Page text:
Ministry of Law in Singapore has provided for ‘free’ mediation for wedding couples and wedding vendors that were affected by the COVID-19 restrictions that were put in place by the government. The restrictions were imposed by the government on 8 May 2021 when a cap of 5 people was put for social gatherings. The maximum number of attendees for weddings during this phase remained at 250 that included the wedding couple but not the solemniser and the vendors. From 16 May 2021 onwards the Health Ministry imposed ‘Phase 2 (Heightened Alert)’ restrictions during which wedding receptions were not allowed.
The parties that were affected by these restrictions have been provided with an opportunity to resolve the matter through mediation. Some of the parties decided to reschedule or to downsize the gathering and some have even negotiated with the other party to find a solution.
It is important to note that the support for mediation will be provided ‘only’ if both the parties agree to mediate. This requirement highlights the importance of the voluntary nature of the mediation process. Unless and until the parties volunteer for the process of mediation, they will not be able to avail the benefits of ‘COVID-19 (Wedding) Mediation Programme’.
Period under consideration
The ‘COVID-19 (Wedding) Mediation Programme’ will be open to those involved in contract for the sale of goods and services in relation to a wedding or a wedding event between 8 May 2021 and 31 July 2021.
Eligibility Criteria for Mediation Programme
First, there needs to be a contract for the sale of goods or services with regards to the wedding event. The contract can be in writing or otherwise.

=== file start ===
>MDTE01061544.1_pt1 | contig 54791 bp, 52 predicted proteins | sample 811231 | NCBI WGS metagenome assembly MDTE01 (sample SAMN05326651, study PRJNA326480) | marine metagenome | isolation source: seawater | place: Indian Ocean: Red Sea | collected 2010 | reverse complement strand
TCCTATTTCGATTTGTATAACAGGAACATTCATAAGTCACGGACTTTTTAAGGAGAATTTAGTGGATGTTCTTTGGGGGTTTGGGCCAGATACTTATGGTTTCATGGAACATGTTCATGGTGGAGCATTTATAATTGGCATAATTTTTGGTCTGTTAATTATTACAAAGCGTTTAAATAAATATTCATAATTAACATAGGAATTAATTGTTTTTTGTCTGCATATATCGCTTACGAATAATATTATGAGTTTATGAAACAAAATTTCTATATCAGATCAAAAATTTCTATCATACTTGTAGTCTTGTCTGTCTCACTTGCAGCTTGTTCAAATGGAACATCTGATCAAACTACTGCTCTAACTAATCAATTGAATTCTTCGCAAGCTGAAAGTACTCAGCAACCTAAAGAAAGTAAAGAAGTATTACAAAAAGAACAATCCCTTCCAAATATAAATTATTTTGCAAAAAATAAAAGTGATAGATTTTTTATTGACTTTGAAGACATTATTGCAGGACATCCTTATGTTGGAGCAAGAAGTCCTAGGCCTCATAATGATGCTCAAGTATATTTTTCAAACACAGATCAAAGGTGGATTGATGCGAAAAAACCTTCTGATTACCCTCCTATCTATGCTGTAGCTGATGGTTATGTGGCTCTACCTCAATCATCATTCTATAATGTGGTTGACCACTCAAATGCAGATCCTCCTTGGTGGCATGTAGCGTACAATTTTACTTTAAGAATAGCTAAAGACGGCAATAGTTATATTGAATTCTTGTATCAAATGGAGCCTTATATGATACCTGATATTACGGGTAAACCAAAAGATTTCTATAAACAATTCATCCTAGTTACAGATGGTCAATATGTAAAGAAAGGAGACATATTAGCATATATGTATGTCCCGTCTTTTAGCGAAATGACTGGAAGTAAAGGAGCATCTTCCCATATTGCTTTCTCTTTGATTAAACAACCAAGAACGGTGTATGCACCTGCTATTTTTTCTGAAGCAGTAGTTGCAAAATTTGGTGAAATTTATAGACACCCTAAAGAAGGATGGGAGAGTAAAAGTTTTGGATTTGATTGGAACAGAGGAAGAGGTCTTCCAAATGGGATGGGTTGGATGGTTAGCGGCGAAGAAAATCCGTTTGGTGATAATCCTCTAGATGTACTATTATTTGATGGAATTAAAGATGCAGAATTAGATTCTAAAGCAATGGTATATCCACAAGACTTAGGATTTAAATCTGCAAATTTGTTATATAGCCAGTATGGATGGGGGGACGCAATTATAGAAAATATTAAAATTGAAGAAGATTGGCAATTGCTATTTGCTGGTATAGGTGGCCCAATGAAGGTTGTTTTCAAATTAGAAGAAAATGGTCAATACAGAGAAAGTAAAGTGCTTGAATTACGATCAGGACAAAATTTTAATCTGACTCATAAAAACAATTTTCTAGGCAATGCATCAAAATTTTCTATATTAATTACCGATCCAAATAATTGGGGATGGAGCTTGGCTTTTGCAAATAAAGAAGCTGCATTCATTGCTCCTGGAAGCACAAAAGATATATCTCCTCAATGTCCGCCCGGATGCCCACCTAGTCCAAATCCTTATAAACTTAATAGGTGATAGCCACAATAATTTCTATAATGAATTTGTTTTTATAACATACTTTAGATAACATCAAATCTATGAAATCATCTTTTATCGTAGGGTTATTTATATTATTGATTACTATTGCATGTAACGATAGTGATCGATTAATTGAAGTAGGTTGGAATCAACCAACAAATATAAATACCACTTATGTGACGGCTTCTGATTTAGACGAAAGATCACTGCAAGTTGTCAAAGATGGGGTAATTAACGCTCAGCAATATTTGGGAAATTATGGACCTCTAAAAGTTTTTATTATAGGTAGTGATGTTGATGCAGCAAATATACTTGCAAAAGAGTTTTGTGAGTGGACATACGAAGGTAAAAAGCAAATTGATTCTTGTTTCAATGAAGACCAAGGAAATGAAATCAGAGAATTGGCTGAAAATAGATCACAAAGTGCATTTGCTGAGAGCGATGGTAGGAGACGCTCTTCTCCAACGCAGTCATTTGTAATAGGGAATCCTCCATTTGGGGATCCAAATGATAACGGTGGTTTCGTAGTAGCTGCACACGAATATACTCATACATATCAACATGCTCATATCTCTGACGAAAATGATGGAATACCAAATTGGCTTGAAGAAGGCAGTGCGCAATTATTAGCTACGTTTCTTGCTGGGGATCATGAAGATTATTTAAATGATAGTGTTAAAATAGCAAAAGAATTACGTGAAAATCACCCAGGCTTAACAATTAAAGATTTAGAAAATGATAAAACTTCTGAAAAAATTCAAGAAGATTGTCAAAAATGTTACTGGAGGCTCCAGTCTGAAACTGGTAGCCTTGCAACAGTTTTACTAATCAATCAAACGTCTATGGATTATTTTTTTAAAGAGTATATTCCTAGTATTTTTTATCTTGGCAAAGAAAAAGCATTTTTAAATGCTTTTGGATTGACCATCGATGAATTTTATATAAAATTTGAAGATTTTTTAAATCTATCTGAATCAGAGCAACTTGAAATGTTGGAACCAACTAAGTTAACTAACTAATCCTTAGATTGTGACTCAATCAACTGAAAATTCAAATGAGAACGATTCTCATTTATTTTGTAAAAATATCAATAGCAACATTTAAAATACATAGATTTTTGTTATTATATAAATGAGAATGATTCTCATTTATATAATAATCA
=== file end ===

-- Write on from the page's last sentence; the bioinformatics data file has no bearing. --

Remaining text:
Second, the scheduled wedding event date must be between 8 May 2021 and 31 July 2021.
Creating trust in the process of Mediation
Such steps by the government play a huge role in creating trust for the process of mediation. When people of the society are sensitized towards existence of such consensual dispute resolution processes and their benefits, it creates trust in the society. People, corporations and other important stakeholders become acquainted with the technical requirements of the process of mediation.
Focus on resolution of the dispute
Such steps by the government highlight the focus on providing a platform for amicable resolution of disputes. The approach of the government is evident from its policies that provide necessary impetus to the field of mediation. It will help to scale up the use of mediation as more people utilize the process of mediation for resolving their disputes. The vision of the government in Singapore is to ensure that parties are not embroiled in litigation over matters that can be amicably resolved. The vendors and wedding couple can chalk out a solution through the process of mediation instead of going down the road of pursuing claims in court via litigation.
Model for other nations to follow
Such policy decisions consolidate the dispute resolution ecosystem of Singapore. The way Singapore is making use of mediation to resolve disputes in various fields is commendable and serves as an example in front of the international community. This serves as a ‘Model’ for other nations to replicate in their quest to make their own dispute resolution efficient and affordable. In the long run, such decisions will make mediation a ‘preferred’ mode of dispute resolution and push for its acceptance on the global level.
From the Mediation Matters Blog of Steve Mehta. Recently, at the ABA convention for alternative dispute resolution, there was a discussion of the secrets to a mediator’s success. This reminded...By Steve Mehta